The Effect Of Agriculture On The Planet

This is such an important TED talk! So many people, including myself, do not realize the effect that something as vital as agriculture has on the planet. We need to practice more efficient agriculture, and we need to act quickly. Some examples of potential solutions are vertical farming, buying more locally grown foods, dramatically altering our diets, and growing food ourselves. Even in urban settings, more and more people are realizing that not only is growing their own food fun, it is healthier for themselves and for the Earth.

 

You can also refer to one of my earlier posts, Edible Landscapes, for more information regarding solutions.

Make a Permaculture Connection

permaculture graph

permacultureprinciples.com

What is Permaculture?

Permaculture was invented in Tasmania Australia by Bill Mollison, David Holmgren and their associates in the 1970’s. It was a revolutionary approach to age old problems with farming and gardening.  Through a series of publications they began to spread their ideas and it has continued ever since with growing international communities and passionate people expanding and improving methods everyday. Wikipedia tells us that,

Permaculture is a branch of ecological designecological engineering, and environmental design which develops sustainablearchitecture and self-maintained horticultural systems modeled from natural ecosystems.

Geoff Lawton, a permaculture consultant, takes it a step further in his TEDx video and explains why it is such an important practice.

How can I get involved?

There are many great websites that connect worldwide communities interested in sustainable agriculturepermacultureorganic lifestylesclean energy methods and more.

Permies is a forum with invaluable information abound! It’s called Permies, because that’s what these wonderful people are called!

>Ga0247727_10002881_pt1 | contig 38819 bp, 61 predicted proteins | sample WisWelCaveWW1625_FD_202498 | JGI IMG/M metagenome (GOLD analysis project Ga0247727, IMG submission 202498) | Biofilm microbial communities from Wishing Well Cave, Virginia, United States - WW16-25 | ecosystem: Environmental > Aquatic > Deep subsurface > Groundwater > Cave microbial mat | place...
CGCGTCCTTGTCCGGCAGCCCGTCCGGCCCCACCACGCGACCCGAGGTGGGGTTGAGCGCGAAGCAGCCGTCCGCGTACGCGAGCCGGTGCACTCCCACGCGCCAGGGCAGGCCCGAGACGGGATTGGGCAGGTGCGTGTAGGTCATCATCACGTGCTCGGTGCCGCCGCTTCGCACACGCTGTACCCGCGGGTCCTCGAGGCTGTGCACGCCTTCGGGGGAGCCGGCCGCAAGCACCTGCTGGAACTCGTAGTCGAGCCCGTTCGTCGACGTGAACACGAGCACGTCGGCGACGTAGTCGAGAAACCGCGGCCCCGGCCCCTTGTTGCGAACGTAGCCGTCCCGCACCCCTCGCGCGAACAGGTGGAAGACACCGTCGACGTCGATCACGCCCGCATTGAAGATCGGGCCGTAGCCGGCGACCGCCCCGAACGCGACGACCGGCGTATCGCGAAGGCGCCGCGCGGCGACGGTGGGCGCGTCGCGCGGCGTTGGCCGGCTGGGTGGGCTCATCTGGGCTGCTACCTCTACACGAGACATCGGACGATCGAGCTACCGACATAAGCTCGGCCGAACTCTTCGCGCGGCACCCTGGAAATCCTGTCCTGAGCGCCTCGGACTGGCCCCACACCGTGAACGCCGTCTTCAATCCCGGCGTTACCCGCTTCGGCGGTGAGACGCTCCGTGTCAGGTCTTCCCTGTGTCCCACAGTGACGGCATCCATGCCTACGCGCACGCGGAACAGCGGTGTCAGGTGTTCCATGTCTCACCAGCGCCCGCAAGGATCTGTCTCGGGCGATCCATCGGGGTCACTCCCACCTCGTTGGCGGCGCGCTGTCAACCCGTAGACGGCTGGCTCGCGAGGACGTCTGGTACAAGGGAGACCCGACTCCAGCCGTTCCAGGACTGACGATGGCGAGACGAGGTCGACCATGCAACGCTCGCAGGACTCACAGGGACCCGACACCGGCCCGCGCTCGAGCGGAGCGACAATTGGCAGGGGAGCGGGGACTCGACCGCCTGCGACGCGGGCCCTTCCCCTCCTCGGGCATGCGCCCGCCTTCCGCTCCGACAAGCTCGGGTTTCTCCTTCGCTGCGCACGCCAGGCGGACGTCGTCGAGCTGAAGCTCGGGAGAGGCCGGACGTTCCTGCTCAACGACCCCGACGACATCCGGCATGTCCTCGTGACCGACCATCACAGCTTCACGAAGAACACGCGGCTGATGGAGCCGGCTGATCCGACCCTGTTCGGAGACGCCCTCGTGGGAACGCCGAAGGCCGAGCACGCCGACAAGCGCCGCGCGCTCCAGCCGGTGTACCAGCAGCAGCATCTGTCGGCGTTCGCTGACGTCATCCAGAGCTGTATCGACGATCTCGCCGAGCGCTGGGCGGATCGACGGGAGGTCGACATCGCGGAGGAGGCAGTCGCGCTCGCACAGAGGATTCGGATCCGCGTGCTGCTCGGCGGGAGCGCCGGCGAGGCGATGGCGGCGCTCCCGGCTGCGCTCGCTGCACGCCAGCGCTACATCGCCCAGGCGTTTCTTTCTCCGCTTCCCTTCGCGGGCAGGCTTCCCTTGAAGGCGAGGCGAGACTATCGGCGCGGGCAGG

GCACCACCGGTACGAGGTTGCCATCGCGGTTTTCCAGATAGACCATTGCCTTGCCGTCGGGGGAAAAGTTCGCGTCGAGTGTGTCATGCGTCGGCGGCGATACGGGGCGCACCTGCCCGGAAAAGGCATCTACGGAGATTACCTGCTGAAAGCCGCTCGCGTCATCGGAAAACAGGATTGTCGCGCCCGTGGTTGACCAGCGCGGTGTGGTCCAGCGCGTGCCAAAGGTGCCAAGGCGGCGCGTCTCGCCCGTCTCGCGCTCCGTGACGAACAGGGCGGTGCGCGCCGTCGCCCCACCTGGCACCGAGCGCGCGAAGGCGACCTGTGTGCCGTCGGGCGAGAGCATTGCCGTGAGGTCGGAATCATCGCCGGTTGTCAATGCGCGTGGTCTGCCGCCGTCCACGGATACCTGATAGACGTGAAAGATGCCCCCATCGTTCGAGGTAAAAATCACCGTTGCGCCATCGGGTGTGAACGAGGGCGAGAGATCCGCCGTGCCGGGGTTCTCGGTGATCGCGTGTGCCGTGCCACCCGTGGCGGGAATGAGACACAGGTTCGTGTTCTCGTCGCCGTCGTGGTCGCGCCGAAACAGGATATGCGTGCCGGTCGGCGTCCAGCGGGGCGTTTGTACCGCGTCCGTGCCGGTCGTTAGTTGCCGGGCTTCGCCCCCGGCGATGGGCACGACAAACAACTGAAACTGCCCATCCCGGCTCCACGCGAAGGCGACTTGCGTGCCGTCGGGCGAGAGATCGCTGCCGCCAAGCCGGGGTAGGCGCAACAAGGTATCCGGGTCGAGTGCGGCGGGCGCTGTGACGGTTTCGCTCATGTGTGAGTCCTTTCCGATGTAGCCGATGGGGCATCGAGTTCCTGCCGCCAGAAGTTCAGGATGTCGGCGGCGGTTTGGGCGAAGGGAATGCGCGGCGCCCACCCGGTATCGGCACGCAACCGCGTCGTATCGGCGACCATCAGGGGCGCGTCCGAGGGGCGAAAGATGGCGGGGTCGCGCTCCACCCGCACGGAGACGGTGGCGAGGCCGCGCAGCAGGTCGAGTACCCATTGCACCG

Permaculture Global is another website that helps connect people all over the world through projects and classes.

If you’re interested more in organic farming make sure to check this site on WWOOFing. The WWOOFing organization allows people to travel and learn this valuable information on a low budget. If you just want to stay at home and learn a little more the  Permaculture Activists site is quite useful. Of course you could always take a vacation to California where they’re working a lot harder at it than the rest of the states. (There is also a really great detailed version with explanations of the above chart)

In addition to looking at websites and joining forums there are also classes and schools you can go to in order to receive permaculture certifications or general foundation knowledge. Here’s a link to courses in the American Midwest.

The Chart

In the chart above the three main circles stand for earth care, people care and fair share.

The 12 smaller circles represent the following ideas.

1. Observe & interact

2. Catch & store energy

3. Obtain a yield

4. Apply self-regulation & accept feedback

5. Use & value renewable resources & services

6. Produce no waste

7. Design from patterns to details

8. Integrate rather segregate

9. Use small & slow solutions

10. Use & value diversity

11. Use edges & value the marginal

12. Creatively use & respond to change

So check out the site, become a permie and as Gandhi said:

“Be the change you want to see in the world.”

Sources:

Permaculture Global

Certification Courses

Short History

Fundamental Courses 

Geoff Lawton

Permies!

WWOOF

Permaculture Activists

Transition California

Edible Landscapes

An Edible Landscape

This garden, consists entirely of healthy, edible plants!